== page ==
The Graphic Canon Volume 1: The World’s Great Literature as Comics and Visuals from The Epic of Gilgamesh to Shakespeare to Dangerous Liaisons

The Graphic Canon Volume 1: The World’s Great Literature as Comics and Visuals from The Epic of Gilgamesh to Shakespeare to Dangerous Liaisons Edited by Russ Kick Read: April 2013
The Graphic Canon Volume 1: The World’s Great Literature as Comics and Visuals from The Epic of Gilgamesh to Shakespeare to Dangerous Liaisons
Edited by Russ Kick
Read: April 2013

Books are more interesting when there are illustrations or photos.

That’s why when I thought how much of a serendipitous moment it was when I found this treat. I couldn’t browse the whole thing while at the book fair because it’s too heavy. I never weighed it but I believe it’s about a kilo and a half.

The only thing that made me put it down was the price—not the weight. It fetched almost close to 1,500! Well, yeah, I had the money but there were other stuff I was looking out for and I just took note of buying this one last.

Slices

I have read anthologies before so my one of my greatest expectations was that every piece of literature here would be whole pieces. When I got a better look of the thing at home, I found it to be made up of slices—like a four-season pizza or “rainbow” cake.

For a moment, I felt duped.

But I already bought it and, even though it may not contain the wholes, the pieces could prove to be enjoyable themselves. So I gave it a try.

Tasting

While I read Graphic Canon, I realized that part of the reason they were compiled as such is for the reader to search for actual pieces then read them in their entirety. If not that, to look for the artists’ works or the one featured in the book.

Anyway, it may be a small feast but it took me a long while to finish. It’s not easy flipping through a kilo-and-a-half book. It’s not exactly something I could bring with me to work or the bank. So I only read it when I’m at home, usually just before going to sleep.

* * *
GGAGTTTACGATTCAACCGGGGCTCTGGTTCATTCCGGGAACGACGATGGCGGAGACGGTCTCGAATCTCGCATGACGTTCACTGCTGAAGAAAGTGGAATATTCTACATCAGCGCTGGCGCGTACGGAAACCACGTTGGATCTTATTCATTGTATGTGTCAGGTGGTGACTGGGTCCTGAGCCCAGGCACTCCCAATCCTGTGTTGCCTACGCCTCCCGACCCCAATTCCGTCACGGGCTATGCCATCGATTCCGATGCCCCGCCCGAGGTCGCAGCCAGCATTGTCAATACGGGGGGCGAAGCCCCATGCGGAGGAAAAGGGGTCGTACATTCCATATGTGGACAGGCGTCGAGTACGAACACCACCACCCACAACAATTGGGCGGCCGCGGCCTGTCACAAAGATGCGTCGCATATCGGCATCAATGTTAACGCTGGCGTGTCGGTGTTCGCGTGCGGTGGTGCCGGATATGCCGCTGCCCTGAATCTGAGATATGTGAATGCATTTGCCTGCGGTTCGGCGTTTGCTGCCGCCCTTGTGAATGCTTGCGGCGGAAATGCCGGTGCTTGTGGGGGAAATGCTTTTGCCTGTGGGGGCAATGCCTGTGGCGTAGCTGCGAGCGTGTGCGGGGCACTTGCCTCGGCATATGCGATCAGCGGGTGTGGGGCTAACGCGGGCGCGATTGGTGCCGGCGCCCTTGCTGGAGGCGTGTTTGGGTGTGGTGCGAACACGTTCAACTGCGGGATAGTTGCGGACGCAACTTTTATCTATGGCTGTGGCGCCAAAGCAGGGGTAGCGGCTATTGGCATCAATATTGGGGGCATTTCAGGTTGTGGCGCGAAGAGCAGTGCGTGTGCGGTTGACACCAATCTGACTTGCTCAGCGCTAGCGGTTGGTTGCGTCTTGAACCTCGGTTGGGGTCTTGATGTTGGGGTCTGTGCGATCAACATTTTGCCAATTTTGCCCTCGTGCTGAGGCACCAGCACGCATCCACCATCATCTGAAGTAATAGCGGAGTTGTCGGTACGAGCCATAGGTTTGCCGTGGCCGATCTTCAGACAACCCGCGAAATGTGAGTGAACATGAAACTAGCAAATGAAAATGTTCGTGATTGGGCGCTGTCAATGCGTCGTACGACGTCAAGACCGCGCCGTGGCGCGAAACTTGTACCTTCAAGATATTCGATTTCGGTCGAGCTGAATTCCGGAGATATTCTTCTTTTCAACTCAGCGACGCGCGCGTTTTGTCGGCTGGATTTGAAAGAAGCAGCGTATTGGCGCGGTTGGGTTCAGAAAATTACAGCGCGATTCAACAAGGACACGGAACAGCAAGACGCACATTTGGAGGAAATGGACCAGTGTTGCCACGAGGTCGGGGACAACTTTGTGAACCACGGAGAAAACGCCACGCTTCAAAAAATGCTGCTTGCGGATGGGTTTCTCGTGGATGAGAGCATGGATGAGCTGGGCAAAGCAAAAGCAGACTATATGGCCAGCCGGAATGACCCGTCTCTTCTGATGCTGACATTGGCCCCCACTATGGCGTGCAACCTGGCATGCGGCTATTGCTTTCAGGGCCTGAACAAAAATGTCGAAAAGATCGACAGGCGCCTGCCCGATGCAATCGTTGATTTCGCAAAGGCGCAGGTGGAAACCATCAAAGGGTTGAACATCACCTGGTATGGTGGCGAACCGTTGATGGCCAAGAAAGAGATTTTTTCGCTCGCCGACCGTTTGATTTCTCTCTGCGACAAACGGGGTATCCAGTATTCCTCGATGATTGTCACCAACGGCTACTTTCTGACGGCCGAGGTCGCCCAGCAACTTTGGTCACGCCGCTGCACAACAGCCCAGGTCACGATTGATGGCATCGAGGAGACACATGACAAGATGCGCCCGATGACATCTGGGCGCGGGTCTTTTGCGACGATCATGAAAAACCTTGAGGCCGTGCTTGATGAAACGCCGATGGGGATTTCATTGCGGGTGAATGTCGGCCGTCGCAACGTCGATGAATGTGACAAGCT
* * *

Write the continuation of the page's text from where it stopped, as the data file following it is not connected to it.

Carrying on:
Personal favorites of mine: Coyote and the Pebbles (Story by Dayton Edmonds, Art by Micah Farritor), The Odyssey (Art/Adaptation by Gareth Hinds), Mahabharata (Art/Adaptation by Matt Wiegle), Aenid (Art/Adaptation by Michael Lagocki), Beowulf (Art/Adaptation by Gareth Hinds), The Inferno (Art/Adaptation by Hunt Emerson), Master William Shakespeare’s Sonnet 18 (Art/Adaptation by Robert Berry with Josh Levitas), and “Letter to the Royal Academy of Brussels” (a.k.a. “Fart Proudly”) (Art/Adaptation by Stan Shaw).

Exotic pieces that made me linger for one reason or another: Lysistrata (Art/Adaptation and Translation by Valerie Schrag), The Book of Daniel (Art/Adaptation by Benjamin Frisch), On the Nature of Things (Art/Adaptation by Tom Biby and Jonathan Fetter-Vorm [a.k.a. Two Fine Chaps]), The Woman with Two Coyntes (Art/Adaptation by Vicki Nerino), The Tibetan Book of the Dead (Bardo Thodol) (Art/Adaptation by Sanya Glisic), and Outlaws of the Water Margin (Illustrations by Shawn Cheng).

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